Where VAT adjustments, interest and/or penalties arise because guidance issued by the Head of Finance or the Council's VAT Officer has not be followed, any costs incurred will be charged to the relevant cost centre.
If you require and advice, consult the Council's VAT Officer.
The time when goods or services are treated as supplied (referred to as the Basic Tax Point) is important for the following reasons.
The Basic Tax Point as regards goods is the date they are sent, collected or made available to the customer.
In the case of a supply of services the Basic Tax Point is the date the service is performed (normally when all work except invoicing is completed.) Where there is a continuous supply of services, there is no Basic Tax Point. A Tax Point is created by the earlier of the issue of a tax invoice or the receipt of a payment in respect of the supply.
The Basic Tax Point will be overridden by establishing as Actual tax Point by either of the following actions:
A tax invoice is issued or payment is received before the Basic Tax Point: the earlier date is taken as the Actual Tax Point; or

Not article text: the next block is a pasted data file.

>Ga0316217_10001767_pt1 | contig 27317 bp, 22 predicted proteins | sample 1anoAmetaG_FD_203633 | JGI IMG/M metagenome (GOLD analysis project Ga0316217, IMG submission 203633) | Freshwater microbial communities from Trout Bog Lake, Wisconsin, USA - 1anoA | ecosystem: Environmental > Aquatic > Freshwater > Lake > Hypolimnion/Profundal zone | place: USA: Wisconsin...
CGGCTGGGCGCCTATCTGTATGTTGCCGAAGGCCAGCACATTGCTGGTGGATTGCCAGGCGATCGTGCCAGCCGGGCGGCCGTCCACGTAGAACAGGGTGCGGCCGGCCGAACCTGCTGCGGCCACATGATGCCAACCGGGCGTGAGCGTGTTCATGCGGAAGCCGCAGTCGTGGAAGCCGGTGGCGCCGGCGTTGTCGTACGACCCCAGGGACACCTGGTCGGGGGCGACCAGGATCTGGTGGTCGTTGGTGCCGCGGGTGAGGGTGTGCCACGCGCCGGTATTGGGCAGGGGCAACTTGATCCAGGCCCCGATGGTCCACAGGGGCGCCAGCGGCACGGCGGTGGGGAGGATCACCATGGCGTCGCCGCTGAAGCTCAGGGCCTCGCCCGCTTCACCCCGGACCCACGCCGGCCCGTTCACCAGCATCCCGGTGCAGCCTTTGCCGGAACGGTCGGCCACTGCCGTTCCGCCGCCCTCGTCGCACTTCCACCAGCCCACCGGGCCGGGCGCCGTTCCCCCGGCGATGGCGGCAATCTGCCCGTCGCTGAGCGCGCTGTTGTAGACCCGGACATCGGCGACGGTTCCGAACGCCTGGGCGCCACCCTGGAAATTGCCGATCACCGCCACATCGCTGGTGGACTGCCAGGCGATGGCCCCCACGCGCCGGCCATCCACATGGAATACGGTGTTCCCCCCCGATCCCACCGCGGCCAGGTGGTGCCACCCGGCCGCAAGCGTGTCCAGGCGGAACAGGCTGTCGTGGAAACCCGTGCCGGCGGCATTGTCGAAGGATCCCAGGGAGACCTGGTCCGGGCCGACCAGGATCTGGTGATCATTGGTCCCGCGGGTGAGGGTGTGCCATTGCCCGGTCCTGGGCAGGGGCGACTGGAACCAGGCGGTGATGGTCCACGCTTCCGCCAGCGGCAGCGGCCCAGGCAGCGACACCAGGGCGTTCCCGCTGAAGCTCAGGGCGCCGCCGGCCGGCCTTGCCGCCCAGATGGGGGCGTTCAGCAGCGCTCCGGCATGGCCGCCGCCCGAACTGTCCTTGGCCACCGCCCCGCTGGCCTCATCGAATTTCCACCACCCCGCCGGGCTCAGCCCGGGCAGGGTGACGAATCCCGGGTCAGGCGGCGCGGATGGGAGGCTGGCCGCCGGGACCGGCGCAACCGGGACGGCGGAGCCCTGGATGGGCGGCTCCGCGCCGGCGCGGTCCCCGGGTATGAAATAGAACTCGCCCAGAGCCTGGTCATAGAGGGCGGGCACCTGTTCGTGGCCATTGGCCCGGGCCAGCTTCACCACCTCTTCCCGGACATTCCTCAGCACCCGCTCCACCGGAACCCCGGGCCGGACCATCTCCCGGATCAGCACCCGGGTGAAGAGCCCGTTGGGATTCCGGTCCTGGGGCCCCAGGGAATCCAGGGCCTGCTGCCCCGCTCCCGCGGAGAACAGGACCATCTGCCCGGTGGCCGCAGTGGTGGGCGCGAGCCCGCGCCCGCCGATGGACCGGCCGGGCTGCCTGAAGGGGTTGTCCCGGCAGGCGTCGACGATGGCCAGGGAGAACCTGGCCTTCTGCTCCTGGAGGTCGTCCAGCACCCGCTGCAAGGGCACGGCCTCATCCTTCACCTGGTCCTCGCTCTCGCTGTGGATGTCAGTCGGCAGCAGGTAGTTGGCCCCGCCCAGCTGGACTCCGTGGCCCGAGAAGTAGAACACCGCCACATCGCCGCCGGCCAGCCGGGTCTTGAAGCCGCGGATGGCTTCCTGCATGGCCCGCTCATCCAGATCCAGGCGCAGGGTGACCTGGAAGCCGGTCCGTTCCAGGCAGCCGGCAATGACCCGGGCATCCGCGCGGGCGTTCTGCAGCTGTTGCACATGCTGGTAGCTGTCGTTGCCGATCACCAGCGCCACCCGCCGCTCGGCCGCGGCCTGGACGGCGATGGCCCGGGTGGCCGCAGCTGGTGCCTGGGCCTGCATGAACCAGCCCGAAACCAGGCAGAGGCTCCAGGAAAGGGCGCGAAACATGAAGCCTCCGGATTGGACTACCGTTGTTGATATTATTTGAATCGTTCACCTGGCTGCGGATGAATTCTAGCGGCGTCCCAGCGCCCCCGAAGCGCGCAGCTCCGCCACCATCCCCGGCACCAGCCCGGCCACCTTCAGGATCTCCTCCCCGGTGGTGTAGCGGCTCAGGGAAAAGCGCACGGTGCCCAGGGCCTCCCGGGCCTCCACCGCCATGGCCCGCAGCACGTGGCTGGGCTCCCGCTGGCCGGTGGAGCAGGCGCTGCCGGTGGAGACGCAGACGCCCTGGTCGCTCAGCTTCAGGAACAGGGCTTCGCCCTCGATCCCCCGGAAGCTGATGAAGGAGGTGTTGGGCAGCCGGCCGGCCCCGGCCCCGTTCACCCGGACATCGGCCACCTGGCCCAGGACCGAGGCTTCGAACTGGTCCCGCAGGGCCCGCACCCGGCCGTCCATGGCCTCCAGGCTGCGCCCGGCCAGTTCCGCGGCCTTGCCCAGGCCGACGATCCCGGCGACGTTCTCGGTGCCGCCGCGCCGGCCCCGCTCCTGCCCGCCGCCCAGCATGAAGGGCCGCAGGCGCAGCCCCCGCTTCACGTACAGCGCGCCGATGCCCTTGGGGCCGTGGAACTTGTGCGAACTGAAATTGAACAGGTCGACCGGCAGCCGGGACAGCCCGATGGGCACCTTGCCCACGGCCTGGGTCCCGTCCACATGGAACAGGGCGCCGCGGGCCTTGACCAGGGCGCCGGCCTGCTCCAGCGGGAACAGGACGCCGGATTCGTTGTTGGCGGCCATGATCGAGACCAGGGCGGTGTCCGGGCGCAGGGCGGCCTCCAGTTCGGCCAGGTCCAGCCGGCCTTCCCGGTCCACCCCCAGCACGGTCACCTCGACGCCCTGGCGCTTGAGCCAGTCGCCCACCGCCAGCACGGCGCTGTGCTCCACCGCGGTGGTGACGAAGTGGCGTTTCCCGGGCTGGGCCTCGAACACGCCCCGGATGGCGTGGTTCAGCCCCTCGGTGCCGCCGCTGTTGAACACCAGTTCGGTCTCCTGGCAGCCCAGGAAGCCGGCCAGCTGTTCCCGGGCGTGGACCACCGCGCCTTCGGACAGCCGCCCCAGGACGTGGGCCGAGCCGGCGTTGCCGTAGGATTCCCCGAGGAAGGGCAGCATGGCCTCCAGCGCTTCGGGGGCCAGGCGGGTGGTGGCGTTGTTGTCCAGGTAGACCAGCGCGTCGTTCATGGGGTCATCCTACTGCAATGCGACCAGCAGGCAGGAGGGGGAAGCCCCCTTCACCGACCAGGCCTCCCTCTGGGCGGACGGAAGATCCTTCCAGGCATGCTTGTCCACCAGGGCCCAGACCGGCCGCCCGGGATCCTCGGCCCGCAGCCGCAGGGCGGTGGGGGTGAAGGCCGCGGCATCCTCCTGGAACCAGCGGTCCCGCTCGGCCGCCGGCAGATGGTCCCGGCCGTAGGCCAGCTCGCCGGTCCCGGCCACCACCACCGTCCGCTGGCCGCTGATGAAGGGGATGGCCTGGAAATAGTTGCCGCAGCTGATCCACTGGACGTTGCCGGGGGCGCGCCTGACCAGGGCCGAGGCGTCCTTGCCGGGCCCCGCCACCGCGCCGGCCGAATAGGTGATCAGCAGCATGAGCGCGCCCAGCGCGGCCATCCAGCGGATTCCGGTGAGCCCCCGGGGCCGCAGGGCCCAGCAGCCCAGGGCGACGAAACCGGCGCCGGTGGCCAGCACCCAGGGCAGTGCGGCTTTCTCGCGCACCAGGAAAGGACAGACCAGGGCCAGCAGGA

A tax invoice is issued up to two months after the Basic Tax Point, in which case the invoice date becomes the Actual Tax Point.
It is worth stressing that whenever a tax point is created the VAT has to be accounted for in that month's VAT return. Therefore, incorrect tax points and delays in issuing a tax invoice and/or entering the VAT in the Council's accounts can result in interest charges and penalties being charged by HMRC.
The value of a supply is the value on which VAT is due. the amount of VAT is then the value multiplied by the VAT rate. If the consideration is not wholly in money, the value of the supply is the monetary equivalent of the consideration.
A free supply of services would escape the VAT net. However, the supply must be genuinely free; there must be nothing done by the recipient in return, even to the extent of refraining from taking any action which would otherwise have been taken.
HMRC officers visit businesses on a regular basis to examine the records and check these against the VAT returns. Businesses are required to retain their accounting records with supporting tax.